The Labor Productivity Effects of Chronic Backache in the United States

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Abstract

Objectives.

Back pain afflicts approximately 31 million Americans, and is the number one cause of activity limitation in young adults. Little is known about the labor productivity costs associated with this chronic disease. Such information could provide useful input to employers considering alternative health benefits plans for managing their employees' health care needs.

Objectives.

The goals of this study were to generate employee-level as well as national estimates of the labor productivity losses associated with chronic back ache.

Methods.

Multivariate methods were used to isolate the effects of chronic backache on employment status and disability days. These results were combined with information on earnings to generate labor productivity cost estimates associated with chronic backache. The study used data from the National Medical Care Expenditure Survey (NMES), which provides information on health status, health care utilization and cost, work, disability, and sociodemographic characteristics for a nationally representative sample of the noninstitutionalized civilian population of the United States in 1987.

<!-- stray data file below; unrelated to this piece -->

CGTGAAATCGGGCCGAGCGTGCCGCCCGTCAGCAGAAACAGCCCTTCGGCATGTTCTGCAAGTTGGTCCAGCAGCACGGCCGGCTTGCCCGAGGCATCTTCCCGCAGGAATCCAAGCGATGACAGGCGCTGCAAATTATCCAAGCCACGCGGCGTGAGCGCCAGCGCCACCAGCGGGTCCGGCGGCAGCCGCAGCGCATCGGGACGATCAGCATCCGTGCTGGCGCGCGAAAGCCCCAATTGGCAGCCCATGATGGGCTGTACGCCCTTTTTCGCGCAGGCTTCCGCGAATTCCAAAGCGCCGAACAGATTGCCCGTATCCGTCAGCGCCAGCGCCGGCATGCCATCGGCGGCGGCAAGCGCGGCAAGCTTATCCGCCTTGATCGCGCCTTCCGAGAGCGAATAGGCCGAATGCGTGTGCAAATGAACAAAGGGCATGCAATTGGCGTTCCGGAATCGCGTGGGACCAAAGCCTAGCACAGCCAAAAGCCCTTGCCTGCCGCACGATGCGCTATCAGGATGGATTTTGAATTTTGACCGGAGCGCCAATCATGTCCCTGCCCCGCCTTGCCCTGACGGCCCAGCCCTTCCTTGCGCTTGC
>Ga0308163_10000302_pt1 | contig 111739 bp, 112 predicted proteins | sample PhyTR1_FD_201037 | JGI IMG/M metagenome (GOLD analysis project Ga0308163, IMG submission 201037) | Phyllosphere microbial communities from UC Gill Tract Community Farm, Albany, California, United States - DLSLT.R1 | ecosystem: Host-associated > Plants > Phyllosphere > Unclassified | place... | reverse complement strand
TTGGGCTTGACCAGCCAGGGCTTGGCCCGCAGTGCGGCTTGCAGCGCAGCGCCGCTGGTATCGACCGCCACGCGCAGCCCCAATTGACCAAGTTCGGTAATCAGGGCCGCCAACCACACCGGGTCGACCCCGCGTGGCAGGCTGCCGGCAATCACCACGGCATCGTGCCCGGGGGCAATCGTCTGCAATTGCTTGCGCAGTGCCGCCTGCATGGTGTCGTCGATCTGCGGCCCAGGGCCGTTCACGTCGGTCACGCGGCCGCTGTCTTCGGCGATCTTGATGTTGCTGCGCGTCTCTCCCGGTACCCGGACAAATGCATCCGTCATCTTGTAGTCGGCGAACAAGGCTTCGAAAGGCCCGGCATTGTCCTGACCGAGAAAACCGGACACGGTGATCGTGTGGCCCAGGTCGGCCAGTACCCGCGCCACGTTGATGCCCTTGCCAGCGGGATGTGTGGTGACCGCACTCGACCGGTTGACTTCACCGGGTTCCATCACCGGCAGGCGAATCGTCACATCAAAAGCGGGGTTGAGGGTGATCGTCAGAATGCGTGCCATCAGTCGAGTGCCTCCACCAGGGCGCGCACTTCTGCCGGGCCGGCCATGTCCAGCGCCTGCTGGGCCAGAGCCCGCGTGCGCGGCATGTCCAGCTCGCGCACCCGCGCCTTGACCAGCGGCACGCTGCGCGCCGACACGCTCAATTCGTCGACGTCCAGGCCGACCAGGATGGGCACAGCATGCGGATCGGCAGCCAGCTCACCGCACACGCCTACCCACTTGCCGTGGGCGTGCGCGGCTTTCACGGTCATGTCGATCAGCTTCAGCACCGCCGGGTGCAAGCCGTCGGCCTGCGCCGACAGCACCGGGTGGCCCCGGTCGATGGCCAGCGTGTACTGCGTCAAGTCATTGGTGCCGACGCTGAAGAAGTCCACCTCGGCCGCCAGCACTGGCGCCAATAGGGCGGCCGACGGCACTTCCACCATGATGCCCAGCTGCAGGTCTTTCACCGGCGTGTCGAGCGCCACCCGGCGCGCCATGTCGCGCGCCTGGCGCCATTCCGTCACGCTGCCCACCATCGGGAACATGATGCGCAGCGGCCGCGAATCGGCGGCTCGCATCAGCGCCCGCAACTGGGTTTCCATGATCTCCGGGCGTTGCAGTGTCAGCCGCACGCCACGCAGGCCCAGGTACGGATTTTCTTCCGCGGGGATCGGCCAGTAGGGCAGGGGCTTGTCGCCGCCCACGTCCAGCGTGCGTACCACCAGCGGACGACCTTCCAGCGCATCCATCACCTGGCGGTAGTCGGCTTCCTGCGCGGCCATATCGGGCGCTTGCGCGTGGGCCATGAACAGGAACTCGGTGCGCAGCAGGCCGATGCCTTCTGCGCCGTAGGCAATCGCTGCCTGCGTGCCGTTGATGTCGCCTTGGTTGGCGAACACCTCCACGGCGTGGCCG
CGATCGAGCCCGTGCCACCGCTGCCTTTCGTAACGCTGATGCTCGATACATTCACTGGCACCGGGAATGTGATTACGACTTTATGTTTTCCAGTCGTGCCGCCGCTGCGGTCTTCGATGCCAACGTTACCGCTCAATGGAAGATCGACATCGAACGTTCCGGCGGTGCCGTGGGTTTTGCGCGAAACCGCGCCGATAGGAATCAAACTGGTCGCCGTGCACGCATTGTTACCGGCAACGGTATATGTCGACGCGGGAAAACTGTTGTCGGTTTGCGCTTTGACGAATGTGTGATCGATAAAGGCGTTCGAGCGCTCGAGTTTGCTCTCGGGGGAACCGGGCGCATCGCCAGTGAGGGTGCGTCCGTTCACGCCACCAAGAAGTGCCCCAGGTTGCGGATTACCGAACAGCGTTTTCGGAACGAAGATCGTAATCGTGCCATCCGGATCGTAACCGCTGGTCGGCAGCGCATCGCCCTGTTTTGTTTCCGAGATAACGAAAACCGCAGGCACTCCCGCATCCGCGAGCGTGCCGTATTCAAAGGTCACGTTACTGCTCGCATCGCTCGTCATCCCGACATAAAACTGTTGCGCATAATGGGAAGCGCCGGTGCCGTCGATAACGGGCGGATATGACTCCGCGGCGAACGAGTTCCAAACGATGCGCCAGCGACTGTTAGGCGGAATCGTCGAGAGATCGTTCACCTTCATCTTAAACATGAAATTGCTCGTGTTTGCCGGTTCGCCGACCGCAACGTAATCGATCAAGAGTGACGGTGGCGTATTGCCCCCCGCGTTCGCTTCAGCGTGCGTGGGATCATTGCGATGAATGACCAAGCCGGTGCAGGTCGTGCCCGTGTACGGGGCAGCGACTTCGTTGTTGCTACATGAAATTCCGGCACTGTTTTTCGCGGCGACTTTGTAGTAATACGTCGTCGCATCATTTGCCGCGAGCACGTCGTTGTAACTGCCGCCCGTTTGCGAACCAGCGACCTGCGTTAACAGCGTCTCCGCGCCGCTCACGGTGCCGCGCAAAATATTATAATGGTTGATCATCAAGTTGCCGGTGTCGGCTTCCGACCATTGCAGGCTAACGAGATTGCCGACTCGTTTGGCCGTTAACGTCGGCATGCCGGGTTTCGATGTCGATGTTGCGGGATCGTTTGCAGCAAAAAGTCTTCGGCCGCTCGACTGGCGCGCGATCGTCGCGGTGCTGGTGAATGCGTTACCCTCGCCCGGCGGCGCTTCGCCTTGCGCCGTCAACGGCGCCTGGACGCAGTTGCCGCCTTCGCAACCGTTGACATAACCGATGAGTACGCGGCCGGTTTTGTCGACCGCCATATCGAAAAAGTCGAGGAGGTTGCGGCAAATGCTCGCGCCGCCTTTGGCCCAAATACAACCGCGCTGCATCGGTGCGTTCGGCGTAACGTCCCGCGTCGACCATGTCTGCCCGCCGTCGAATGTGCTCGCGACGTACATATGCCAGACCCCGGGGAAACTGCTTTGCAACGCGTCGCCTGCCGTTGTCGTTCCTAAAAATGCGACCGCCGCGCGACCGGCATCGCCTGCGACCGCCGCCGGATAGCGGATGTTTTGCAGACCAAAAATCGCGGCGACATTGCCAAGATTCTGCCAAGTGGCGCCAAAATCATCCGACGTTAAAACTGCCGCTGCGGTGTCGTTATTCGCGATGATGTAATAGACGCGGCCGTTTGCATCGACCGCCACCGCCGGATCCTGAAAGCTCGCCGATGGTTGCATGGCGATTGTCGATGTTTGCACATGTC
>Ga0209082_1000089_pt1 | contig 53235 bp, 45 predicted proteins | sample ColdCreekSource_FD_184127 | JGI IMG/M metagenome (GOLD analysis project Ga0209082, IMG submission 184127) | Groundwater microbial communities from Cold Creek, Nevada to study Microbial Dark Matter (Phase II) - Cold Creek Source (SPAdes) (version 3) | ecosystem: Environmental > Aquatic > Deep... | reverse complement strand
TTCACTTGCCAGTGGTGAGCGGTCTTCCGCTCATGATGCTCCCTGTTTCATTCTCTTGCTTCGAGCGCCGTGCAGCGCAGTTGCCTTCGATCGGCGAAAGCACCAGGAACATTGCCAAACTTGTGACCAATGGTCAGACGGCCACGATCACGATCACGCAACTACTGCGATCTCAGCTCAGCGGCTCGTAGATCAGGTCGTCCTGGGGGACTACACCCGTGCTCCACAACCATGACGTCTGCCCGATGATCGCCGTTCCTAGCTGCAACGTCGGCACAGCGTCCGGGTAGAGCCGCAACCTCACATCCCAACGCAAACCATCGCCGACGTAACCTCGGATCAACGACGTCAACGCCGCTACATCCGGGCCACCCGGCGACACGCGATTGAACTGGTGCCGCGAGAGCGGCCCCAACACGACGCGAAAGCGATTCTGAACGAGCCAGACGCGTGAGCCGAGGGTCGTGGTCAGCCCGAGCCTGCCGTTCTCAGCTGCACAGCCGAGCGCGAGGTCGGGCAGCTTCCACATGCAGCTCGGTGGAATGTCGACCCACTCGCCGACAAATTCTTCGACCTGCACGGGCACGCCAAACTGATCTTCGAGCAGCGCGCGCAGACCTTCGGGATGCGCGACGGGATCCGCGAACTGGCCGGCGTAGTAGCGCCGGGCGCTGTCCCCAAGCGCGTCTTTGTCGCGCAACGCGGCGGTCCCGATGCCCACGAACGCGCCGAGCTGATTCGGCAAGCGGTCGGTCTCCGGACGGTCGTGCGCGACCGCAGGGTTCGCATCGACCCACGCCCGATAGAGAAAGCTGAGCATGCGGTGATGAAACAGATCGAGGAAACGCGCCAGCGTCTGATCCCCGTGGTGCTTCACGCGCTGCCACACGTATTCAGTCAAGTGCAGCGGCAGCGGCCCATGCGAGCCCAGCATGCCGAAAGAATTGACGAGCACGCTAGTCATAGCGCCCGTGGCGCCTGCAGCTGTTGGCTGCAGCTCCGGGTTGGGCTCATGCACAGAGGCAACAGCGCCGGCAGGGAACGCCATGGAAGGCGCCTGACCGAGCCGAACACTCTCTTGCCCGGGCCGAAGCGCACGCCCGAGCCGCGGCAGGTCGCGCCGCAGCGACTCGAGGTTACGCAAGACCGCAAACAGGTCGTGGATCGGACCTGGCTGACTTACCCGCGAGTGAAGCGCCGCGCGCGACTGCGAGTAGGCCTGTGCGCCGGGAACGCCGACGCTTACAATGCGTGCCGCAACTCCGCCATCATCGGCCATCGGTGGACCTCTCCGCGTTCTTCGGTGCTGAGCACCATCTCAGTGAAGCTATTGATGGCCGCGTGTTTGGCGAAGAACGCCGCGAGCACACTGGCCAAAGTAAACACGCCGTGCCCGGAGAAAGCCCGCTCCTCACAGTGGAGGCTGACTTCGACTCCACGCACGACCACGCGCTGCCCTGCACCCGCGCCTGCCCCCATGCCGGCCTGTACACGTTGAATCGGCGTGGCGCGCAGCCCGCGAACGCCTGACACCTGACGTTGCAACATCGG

Results.

Average annual productivity losses per worker due to chronic backache were $1,230 for male workers, measured in 1996 dollars, and $773 per female worker. These figures translated into aggregate annual productivity losses from chronic backache of approximately $28 billion in the United States.

Conclusion.

The labor productivity losses from chronic backache differed by gender and other sociodemographic characteristics. The aggregate labor productivity losses associated with chronic backache were quite large and comparable to estimates of the direct medical costs associated with treating this chronic illness.

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